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Not Wanted at Harvard?

March 7, 2013

The abridged version of this article was published as a Letter to the Editor in Harvard’s Crimson.

 

I am disappointed that The Crimson has not apologized for but instead continues to defend its juvenile editorial warning conservatives not to enroll at Harvard. Although The Crimson claims that the article’s purpose was to highlight the hypocrisy among alumni who wish to “score political points by maligning Harvard,” the article does not actually make this argument. The Crimson never mentions politicians and constituents who attack alumni for attending Harvard—from both sides of the aisle. A good version of the article would have presented a robust and honest discussion of H-bomb dropping in American politics.

 

But this is not what The Crimson argued. Instead, The Crimson explicitly warns conservatives to stay away from Cambridge on the grounds that students who are critical of Harvard should “neither apply, enroll, nor graduate from this fine institution.” The article’s logic is embarrassing, and the belittling and disparagement of conservative students is repugnant.

 

The editorial’s suggestion that students who are critical of the university should go elsewhere rests on two false assumptions: first, that solely conservative students disagree with the university; and second, that dissent is inherently problematic. There are countless examples of Harvard’s liberal students and alumni expressing discontent with the University. By its own logic, shouldn’t The Crimson’s message also apply to Al Gore, who has recently supported Divest Harvard? And surely the editors recognize that criticism can play a valuable role in righting wrongs. Certainly they wouldn’t condemn alumni who disagreed and criticized Harvard for its past exclusion of women and minorities? But by the Crimson’s logic, such criticism would constitute “episodes of treachery.” As a Hispanic female, it is difficult to imagine that I might not be studying at Harvard today, were not for vocal critics of past Harvard policies.

 

Perhaps the most arrogant and disrespectful claim in the article is the characterization of conservatives as “anti-intellectual.” The name-calling itself reveals the real anti-intellectualism at Harvard. It is not typically found among its conservatives, whose ideas and arguments are sharpened by constant scrutiny and criticism. Rather, it is found in the intolerance toward conservatives on campus and in the failure to engage the arguments and principles that guide conservative beliefs in serious debate.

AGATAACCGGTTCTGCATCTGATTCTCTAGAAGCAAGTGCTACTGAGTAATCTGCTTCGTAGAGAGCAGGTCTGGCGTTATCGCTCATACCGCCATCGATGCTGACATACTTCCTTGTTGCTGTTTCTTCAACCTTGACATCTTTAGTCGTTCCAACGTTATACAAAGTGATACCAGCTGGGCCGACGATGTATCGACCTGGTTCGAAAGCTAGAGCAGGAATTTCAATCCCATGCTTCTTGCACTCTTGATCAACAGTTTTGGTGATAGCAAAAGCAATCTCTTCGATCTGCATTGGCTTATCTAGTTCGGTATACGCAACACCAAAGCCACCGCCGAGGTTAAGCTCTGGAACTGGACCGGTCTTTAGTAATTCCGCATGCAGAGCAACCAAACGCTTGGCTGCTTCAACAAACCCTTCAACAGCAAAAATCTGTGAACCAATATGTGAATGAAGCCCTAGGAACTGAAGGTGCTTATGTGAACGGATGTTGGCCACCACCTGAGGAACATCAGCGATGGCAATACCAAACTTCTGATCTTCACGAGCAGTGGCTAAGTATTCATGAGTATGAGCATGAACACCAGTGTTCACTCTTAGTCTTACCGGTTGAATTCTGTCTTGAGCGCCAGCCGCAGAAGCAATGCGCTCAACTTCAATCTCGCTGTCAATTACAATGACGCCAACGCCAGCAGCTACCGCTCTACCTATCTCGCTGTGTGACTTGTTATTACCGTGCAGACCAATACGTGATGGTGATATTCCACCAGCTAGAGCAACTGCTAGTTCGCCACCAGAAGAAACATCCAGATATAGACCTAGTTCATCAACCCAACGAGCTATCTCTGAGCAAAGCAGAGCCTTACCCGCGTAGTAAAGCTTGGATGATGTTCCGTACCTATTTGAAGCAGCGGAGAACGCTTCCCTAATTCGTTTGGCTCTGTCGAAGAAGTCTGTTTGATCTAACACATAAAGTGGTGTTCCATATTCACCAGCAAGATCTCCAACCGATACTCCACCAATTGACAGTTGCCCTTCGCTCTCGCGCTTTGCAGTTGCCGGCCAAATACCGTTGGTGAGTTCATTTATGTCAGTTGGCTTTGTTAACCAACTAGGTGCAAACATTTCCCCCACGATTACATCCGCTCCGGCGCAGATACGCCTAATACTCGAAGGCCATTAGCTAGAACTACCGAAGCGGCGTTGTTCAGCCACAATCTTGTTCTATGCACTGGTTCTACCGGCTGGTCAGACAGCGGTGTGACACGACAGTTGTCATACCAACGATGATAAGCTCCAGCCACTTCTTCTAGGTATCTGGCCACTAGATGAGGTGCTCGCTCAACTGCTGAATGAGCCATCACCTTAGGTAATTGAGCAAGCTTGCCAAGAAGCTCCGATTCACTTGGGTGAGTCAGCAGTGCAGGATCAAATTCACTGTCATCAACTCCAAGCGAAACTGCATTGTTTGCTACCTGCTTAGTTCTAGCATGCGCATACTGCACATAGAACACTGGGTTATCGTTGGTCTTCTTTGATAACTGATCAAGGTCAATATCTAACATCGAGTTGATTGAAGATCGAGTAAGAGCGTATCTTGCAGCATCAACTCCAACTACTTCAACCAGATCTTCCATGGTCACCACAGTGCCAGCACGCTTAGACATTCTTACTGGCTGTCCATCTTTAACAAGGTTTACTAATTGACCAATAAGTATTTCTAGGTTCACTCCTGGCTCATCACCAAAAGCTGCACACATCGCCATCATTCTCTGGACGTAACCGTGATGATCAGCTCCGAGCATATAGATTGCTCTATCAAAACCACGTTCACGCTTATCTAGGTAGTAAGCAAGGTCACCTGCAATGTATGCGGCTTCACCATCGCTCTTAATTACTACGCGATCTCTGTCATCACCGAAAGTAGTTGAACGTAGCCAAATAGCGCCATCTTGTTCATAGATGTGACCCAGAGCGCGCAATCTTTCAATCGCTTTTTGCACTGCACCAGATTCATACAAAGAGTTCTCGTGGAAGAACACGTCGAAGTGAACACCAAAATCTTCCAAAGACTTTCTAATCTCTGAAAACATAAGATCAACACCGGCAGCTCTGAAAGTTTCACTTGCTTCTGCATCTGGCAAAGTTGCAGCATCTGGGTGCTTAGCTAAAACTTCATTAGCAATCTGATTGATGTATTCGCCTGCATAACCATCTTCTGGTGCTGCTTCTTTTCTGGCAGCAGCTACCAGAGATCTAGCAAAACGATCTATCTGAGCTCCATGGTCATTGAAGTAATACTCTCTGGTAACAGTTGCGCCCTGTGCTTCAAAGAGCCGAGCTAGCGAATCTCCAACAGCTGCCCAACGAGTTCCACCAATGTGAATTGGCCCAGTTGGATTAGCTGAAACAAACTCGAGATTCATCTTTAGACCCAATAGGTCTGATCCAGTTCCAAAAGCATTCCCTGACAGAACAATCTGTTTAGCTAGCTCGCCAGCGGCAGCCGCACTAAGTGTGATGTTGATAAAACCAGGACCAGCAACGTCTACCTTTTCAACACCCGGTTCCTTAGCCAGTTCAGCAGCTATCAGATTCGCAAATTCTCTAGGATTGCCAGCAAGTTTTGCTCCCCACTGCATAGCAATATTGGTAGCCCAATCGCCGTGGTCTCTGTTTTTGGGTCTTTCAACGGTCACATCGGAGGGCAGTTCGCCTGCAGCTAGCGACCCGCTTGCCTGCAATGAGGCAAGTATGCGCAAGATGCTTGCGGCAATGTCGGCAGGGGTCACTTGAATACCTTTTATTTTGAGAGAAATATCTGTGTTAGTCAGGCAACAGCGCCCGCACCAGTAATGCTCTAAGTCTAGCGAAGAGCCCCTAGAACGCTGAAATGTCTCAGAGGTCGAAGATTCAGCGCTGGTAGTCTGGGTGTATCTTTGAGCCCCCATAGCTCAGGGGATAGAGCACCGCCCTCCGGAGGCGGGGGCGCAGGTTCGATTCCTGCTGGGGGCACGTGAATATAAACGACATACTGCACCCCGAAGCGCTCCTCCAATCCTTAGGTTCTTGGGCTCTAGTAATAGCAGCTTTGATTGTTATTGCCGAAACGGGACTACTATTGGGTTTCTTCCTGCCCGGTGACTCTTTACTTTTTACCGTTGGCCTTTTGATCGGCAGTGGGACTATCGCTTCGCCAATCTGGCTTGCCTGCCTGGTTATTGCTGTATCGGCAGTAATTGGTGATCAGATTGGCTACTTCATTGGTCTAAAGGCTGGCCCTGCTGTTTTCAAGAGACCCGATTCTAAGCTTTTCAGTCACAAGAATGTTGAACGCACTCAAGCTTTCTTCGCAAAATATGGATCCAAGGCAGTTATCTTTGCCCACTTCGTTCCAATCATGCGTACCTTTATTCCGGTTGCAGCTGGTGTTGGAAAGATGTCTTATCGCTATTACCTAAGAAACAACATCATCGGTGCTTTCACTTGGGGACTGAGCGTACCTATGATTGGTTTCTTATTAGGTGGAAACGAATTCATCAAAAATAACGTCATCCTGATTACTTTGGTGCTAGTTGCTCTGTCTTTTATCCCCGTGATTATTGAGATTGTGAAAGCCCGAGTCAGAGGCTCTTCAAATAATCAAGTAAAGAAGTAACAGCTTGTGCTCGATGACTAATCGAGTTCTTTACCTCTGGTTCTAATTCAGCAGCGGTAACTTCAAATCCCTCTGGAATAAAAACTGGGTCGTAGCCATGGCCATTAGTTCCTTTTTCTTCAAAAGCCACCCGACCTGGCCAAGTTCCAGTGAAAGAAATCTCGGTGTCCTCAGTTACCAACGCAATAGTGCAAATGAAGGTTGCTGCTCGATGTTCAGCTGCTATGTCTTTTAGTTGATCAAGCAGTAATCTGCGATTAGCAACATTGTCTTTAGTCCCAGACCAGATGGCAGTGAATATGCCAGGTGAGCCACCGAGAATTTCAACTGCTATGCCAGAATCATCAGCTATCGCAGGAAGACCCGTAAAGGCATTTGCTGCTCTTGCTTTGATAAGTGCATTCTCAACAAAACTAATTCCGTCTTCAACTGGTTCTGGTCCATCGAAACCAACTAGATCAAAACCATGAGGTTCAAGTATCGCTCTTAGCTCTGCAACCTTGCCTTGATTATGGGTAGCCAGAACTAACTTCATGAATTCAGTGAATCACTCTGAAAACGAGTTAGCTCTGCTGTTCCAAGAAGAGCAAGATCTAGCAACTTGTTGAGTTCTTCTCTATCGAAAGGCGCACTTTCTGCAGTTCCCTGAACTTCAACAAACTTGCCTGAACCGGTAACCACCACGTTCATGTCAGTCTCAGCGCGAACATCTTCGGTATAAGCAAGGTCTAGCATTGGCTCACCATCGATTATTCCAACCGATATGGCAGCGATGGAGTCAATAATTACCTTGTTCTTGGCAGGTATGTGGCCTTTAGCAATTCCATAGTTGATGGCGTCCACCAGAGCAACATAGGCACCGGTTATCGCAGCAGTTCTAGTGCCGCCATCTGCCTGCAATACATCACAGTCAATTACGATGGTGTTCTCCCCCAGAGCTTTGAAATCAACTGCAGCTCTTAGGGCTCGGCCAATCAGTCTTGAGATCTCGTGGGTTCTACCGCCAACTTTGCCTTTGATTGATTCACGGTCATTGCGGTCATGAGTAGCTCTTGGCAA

In this respect, this editorial is not an outlier, but only the most brazen recent example of the preference for mindless bullying over authentic discussion. Many of Harvard’s students recognize the value—and necessity—of intellectual diversity, but it is discouraging to see that the editorial board of our campus’s newspaper does not.

 

Although The Crimson failed to acknowledge the vibrant community of conservatives that exists within Harvard, conservatives’ efforts and achievements merit recognition. As The Crimson has made clear, Harvard can be a “potentially scary place” for conservatives. But that has only made the conservative movement here stronger. Last semester, over twenty faculty and academic staff, ten student groups, and over one hundred student attendees began a new tradition: Harvard’s Conservative Reception. Yes, we are outnumbered, but that does not mean that we don’t belong at Harvard.

 

In a few weeks, students from across the globe will find out whether they have been accepted into Harvard’s Class of 2017. I urge The Crimson to reconsider its welcome message. Conservatives remain an integral part of Harvard, and they are encouraged to apply and enroll.

 

Luciana E. Milano ’14 is a government concentrator living in Pforzheimer House. She is Vice President of Speakers and Political Discorse for the Harvard Republican Club.

 

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